Monday, November 23, 2015


precision & grief


John Tannahill’s Late Company explores layers of grief and denial in a complex entertaining and heartbreaking manner. A plausibly implausible dinner party begins, late, and the guests have come to grieve everything from the window treatment to the allergenic taste of a pescatorean entrée amid complex layers of teen angst leading to intense tragedy and misidentification. Without lapsing into too many spoiler alerts this beautifully written, finely crafted work takes the dinner party formula for acerbic theatre and turns it inside out, exposing all of the niceties and formal endearments for precisely what they are, and are not. There is even a pun’ish laundry joke that provokes a hearty half embarrassed laughter from an audience on the edge of their comfortable seats.

A politician and a sculptor, played respectively by Richard Greenblatt and Rosemary Dunsmore, are the perfect mortified match as they craft lives out of particular social poses that quickly crumble under the weight of some of society’s ugliest phobias. There is an especially fabulous scene where Dunsmore, the sculptor, describes her work as portraiture – of the very biting kind. The idea of oblique, revelatory portraits looms large in a seventy-five minute play where people’s foggy exterior facades hide their most intimate and hidden interior facades. It is a game of internal/external mirror shifting and re-shifting as conversation moves in and out of explosivity and polite dinner repartee.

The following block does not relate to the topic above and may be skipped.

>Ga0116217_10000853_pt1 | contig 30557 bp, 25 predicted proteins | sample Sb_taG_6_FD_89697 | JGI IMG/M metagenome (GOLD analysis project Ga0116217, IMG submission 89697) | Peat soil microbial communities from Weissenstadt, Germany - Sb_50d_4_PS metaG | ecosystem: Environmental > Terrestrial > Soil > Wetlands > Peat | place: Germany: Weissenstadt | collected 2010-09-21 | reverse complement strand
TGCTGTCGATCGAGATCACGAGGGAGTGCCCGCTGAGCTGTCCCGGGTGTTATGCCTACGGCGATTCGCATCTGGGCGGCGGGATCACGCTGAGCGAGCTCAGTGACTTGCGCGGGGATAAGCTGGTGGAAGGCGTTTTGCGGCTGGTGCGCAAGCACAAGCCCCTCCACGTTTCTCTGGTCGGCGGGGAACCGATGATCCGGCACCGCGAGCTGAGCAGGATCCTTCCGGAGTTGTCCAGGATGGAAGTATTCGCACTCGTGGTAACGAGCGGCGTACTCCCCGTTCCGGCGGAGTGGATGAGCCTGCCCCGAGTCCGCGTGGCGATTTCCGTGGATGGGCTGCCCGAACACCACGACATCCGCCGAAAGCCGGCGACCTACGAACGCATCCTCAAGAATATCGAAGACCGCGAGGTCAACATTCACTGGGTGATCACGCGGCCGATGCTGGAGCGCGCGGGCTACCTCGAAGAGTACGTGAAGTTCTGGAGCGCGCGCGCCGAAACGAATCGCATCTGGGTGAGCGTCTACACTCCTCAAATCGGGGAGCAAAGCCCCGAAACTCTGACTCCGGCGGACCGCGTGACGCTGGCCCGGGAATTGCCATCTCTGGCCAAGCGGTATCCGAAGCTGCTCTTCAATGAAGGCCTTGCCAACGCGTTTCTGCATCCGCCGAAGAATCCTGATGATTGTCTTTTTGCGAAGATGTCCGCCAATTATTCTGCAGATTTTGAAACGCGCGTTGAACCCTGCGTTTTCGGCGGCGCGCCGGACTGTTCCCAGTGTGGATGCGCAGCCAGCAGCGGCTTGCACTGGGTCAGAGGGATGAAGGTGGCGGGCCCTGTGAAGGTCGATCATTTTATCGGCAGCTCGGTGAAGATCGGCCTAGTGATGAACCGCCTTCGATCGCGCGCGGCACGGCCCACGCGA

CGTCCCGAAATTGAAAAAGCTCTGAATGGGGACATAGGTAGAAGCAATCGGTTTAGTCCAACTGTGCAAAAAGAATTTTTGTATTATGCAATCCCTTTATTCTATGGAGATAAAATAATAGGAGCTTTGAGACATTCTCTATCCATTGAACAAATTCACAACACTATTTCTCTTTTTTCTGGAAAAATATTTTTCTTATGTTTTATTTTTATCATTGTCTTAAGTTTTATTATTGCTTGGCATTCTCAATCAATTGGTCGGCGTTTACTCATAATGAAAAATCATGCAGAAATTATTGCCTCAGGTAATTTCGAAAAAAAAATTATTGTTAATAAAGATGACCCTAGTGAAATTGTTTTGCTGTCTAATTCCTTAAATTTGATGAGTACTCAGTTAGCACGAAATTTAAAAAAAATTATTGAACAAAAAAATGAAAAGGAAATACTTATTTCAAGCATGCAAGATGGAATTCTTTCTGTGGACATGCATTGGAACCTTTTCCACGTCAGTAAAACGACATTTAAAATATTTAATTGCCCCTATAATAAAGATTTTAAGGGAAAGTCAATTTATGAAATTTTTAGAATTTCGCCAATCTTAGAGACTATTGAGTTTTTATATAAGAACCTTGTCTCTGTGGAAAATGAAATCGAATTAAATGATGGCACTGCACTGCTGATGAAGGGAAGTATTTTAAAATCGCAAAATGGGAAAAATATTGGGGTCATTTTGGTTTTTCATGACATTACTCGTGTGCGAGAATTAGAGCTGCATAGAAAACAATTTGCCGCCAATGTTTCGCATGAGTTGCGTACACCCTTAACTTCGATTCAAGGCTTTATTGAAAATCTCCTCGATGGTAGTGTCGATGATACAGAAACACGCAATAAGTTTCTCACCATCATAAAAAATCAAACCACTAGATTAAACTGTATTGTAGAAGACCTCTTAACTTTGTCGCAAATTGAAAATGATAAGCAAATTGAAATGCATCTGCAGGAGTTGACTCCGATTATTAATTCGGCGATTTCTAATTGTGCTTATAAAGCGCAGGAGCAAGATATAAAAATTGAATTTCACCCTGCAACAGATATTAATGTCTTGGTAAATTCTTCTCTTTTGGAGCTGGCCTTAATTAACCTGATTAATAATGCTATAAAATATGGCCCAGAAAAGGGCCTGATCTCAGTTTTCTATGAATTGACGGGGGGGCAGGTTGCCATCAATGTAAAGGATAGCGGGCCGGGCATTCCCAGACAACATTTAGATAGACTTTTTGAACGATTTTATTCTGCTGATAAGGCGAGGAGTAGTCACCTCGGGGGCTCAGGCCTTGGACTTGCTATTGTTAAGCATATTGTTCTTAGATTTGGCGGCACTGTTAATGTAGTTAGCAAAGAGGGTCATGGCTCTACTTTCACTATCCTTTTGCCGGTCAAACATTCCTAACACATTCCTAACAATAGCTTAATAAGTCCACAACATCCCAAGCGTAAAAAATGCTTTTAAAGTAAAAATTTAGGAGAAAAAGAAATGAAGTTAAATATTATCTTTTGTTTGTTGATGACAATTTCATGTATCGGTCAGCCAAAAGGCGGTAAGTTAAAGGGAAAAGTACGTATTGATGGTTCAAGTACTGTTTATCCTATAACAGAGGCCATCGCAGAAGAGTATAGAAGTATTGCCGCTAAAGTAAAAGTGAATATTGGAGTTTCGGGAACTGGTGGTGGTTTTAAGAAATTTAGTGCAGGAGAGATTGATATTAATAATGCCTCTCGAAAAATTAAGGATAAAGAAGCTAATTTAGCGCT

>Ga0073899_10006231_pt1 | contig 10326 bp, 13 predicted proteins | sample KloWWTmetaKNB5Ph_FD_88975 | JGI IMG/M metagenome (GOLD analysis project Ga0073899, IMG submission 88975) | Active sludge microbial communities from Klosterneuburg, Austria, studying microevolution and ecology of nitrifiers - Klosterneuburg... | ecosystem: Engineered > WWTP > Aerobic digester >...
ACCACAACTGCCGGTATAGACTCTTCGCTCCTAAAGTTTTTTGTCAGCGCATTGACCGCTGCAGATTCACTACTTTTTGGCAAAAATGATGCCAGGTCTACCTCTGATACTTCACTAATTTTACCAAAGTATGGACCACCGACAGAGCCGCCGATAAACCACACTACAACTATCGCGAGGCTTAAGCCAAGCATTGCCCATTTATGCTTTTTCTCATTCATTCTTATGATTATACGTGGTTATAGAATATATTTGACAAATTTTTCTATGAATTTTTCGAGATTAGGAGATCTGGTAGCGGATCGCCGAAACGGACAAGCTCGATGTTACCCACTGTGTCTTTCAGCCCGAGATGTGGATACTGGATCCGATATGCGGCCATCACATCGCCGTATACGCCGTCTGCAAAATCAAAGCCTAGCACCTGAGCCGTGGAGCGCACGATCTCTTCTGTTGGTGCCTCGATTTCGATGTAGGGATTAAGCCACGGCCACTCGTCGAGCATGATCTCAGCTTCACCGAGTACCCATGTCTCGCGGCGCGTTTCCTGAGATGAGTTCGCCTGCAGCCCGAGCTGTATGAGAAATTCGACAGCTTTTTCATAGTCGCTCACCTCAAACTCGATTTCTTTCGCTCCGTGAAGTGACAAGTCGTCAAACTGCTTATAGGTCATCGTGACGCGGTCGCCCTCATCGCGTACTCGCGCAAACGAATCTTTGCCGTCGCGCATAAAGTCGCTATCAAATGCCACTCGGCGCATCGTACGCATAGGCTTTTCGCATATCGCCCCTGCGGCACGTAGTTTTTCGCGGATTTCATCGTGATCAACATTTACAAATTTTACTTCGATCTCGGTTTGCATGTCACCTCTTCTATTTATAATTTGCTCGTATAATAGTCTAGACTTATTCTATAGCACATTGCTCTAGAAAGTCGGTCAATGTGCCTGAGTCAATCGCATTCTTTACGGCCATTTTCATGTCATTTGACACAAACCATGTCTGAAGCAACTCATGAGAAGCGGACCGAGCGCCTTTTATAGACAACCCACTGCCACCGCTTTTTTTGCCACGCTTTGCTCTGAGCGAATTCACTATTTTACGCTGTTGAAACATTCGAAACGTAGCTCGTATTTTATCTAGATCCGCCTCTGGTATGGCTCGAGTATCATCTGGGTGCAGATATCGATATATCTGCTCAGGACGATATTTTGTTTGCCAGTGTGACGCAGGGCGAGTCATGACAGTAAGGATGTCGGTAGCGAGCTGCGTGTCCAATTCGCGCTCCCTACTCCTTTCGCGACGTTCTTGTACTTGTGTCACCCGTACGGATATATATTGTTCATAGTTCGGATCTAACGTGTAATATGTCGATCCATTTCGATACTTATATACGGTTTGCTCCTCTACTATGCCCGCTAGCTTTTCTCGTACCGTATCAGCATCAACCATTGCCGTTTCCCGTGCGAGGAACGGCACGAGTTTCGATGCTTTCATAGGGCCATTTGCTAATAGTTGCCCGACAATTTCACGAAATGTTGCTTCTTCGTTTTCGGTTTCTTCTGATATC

The entire ensemble, under the very precise direction of Peter Pasyk, is brilliant as they enter an arena of fear and misdirected self-hatred. The dining room table treads that fine line between IKEA and fine upper middle class wood and metal functional furnishing, much like the commingling of popular and highbrow references that delineate class and culture throughout the script. It is Rosemary Dunsmore’s performance however that takes the central emotional thematics of precise and focused grief and elevates it to a complex balanced level of self-restraint and devastating emotional outburst. She is well supported by a cast that allows for every beat to loom large as they carefully choose their words and modes of denial. Richard Greenblatt, Fiona Highet, John Cleland, and Liam Sullivan (as the sullen teen object of disaffection and ultimate catharsis) give very strong layered performances. And yet there are times when one longs for a bit of Albee - in the script and the direction - at his uncontrollable best when the likes of George and Martha just go – like wolves – for the jugular. But unlike Albee’s drawing room dramaturgical war fare there is nothing faintly absurdist, flirting with naturalism, at the end of the dinner party in Late Company. No phantom baby, no mythological biographical fixations, just very real people trying to talk to each other about the unbearable lightness – and darkness - of being queer in an unspeakably homophobic world.


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